TUCSON, Ariz. (KOLD News 13) - If you’ve been racking up parking tickets in Tucson, you may want to settle those debts - fast.
The city of Tucson is getting creative when it comes to getting its money back thanks to a new device that’s giving the “boot” to traditional enforcement methods.
“You’ve got to pay your fines,” said Steve Kozachik, the Tucson City Council Member for Ward 6.
According to Kozachik, each year the city writes off about $6 million of debt and a small portion of that is unpaid parking tickets. Right now, the city recorded 667 people with at least three unpaid parking tickets.
So, a new “three strikes” policy will take to the streets in March.
“On your third unpaid parking fine, we are going to hold you accountable for it,” Kozachik said.
The way they hold offenders accountable is sure to get attention.
Drivers who overstay their welcome in parking spots for the third time may find a surprise on their windshield. It’s called a Barnacle. The windshield block uses suction cup technology and can’t be pried off without damaging the windshield itself. Only parking enforcement agents will be able to unlock the boots.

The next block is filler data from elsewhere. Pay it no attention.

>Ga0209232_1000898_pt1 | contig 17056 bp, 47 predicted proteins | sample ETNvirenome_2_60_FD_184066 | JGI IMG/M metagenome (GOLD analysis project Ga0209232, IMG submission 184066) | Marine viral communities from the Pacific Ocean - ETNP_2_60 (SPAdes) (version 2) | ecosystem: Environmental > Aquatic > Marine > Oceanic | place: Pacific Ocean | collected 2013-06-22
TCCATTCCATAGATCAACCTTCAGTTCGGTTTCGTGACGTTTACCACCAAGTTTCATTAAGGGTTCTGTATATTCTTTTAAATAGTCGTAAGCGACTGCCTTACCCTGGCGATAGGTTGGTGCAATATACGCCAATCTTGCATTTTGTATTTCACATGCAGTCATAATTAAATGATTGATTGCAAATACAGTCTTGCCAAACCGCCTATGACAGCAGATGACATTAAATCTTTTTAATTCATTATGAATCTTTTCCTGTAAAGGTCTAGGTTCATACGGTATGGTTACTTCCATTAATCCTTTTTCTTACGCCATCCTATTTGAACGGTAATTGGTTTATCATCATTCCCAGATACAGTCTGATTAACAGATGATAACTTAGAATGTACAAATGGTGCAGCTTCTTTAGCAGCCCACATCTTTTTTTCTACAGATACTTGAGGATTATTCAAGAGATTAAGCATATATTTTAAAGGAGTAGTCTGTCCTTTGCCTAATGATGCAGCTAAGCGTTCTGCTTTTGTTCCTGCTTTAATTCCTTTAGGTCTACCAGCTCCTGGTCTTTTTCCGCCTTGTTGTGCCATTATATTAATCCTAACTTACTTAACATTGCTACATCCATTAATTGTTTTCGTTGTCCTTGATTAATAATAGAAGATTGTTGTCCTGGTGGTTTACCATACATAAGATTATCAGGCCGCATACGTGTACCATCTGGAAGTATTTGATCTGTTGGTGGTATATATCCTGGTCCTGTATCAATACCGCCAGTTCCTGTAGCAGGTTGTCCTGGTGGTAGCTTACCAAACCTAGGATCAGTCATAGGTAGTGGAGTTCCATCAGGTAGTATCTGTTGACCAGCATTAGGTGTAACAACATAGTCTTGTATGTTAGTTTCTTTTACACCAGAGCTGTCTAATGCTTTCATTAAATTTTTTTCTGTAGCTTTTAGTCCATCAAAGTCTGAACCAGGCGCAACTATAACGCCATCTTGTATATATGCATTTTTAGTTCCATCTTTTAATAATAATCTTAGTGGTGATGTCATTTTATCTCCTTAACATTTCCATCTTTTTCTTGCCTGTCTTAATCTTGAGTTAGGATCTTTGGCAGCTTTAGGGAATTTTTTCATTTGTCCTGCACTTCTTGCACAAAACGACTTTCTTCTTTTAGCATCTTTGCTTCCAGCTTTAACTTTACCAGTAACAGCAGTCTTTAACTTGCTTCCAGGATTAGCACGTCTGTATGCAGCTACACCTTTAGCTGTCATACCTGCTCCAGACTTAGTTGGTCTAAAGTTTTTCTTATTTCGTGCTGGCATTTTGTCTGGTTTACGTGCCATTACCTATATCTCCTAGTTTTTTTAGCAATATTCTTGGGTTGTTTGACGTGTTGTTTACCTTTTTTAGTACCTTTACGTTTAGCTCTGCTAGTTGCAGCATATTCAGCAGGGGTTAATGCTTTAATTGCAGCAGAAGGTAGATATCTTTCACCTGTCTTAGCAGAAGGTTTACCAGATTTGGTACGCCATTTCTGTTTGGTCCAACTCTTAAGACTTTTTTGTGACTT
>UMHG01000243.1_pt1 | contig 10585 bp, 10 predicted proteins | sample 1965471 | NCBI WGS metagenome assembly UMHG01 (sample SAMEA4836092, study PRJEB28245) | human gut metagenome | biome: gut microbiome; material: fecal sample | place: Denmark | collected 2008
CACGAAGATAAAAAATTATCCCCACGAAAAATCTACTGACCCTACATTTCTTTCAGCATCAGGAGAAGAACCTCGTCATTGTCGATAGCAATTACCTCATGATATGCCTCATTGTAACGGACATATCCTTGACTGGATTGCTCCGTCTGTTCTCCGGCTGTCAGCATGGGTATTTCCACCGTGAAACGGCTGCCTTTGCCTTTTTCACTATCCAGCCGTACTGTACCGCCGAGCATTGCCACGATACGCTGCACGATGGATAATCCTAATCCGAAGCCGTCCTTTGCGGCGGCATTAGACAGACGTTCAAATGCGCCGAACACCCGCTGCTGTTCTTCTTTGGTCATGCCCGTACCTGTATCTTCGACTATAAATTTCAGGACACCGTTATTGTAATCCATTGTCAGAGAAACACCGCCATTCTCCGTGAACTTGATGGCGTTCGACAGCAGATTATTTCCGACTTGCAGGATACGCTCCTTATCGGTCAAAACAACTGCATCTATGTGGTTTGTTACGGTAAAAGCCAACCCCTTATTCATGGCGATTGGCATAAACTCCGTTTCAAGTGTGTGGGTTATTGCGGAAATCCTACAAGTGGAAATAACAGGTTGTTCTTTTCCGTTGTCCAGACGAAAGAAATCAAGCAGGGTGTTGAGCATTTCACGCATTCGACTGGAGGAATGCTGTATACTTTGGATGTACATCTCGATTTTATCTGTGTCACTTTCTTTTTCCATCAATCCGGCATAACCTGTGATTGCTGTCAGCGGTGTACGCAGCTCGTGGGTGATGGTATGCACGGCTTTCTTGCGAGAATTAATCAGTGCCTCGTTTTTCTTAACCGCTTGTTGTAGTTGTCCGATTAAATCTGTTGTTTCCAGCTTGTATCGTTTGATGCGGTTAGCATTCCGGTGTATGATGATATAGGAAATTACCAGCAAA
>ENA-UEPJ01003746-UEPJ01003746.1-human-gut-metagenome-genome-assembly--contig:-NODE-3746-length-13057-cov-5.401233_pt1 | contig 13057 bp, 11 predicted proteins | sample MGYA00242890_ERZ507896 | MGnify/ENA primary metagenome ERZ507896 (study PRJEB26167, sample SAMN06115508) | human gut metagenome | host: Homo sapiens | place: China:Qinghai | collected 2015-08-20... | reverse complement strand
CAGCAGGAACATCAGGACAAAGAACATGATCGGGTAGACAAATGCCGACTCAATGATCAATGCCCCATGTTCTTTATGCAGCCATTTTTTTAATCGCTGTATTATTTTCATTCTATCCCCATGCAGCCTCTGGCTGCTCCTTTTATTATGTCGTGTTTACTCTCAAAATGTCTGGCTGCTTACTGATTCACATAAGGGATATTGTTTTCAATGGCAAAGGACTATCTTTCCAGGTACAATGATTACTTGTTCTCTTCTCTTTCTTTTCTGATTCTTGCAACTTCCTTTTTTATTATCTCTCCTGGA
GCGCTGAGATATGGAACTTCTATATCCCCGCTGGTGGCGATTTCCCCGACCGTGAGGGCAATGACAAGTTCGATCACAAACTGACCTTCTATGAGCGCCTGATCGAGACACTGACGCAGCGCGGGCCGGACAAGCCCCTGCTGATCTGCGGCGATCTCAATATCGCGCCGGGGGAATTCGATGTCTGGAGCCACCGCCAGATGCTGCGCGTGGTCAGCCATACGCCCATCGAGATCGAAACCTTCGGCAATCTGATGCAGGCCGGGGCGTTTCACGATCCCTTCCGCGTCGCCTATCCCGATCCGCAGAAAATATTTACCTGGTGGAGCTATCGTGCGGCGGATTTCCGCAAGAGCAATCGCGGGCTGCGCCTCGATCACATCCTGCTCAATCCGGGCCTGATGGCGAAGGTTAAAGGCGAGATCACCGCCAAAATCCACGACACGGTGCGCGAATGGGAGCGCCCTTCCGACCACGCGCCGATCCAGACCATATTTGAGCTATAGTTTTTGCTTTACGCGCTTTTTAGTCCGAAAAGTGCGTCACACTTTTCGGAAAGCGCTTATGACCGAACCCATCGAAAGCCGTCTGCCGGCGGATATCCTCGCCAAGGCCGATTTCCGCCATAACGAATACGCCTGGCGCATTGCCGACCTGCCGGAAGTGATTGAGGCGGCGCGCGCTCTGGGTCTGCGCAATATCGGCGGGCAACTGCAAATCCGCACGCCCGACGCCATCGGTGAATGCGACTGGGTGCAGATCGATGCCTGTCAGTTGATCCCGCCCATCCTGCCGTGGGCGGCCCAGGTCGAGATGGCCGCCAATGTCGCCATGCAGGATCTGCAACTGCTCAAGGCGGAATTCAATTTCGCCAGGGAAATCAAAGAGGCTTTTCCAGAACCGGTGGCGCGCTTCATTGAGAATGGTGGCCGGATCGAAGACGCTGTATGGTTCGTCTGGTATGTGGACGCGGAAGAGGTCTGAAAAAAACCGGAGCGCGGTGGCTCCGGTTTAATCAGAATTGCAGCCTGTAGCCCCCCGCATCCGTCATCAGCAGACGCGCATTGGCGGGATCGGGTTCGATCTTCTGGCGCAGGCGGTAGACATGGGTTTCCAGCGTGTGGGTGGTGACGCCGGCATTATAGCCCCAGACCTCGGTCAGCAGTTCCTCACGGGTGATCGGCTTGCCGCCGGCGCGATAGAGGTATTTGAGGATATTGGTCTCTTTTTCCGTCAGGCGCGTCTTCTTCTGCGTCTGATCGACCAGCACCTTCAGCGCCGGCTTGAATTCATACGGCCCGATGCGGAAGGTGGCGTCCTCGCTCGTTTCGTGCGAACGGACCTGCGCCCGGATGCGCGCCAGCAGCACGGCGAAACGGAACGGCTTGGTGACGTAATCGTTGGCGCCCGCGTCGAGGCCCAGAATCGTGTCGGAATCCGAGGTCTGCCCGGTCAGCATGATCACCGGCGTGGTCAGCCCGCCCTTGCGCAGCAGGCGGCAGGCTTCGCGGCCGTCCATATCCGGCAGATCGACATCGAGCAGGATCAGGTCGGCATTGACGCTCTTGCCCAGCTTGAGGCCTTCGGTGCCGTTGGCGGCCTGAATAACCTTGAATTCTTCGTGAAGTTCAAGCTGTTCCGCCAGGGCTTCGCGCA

“You’ll have to contact City Court to get it removed within 24 hours,” Kozachik said.
The boots will be removed once the parking fines are paid, or a payment plan has been set up, which could be hundreds of dollars depending on the violations and late fees.
Kozachik says enforcement will be focused on the downtown area.
Representatives of many businesses on Fourth Avenue said it’s too soon to comment on the new policy. However, all of the ones we spoke with said they hope this will cut down on the number of drivers “risking it” and parking in spaces all day, especially given the limited spots.
Drivers, though, are not impressed.
“It’s very extreme, especially after just three parking tickets,” Laird Galloway said. “As well as the fact if you have to get to court, you’re going to have to get there somehow … and most families are only a one-car household. It just seems ridiculous that they have to go to court to get it undone, but they don’t have a car to get to court.”
Galloway says he’s never received a parking ticket but knows many who will be affected. With a decision like this, he wonders why there was no public input.
“You definitely need to involve the citizens,” Galloway said.
Kozachik tells us the ordinance has been in place for years and they are just now investing in enforcing it.
The boots have been ordered and Kozachik believes they will pay for themselves over time.
“It will be less for enforcement agents, it will be less court time, it will be less unpaid debt,” he said. “The most important thing is we are taking care of some of the businesses that rely on the parking spaces.”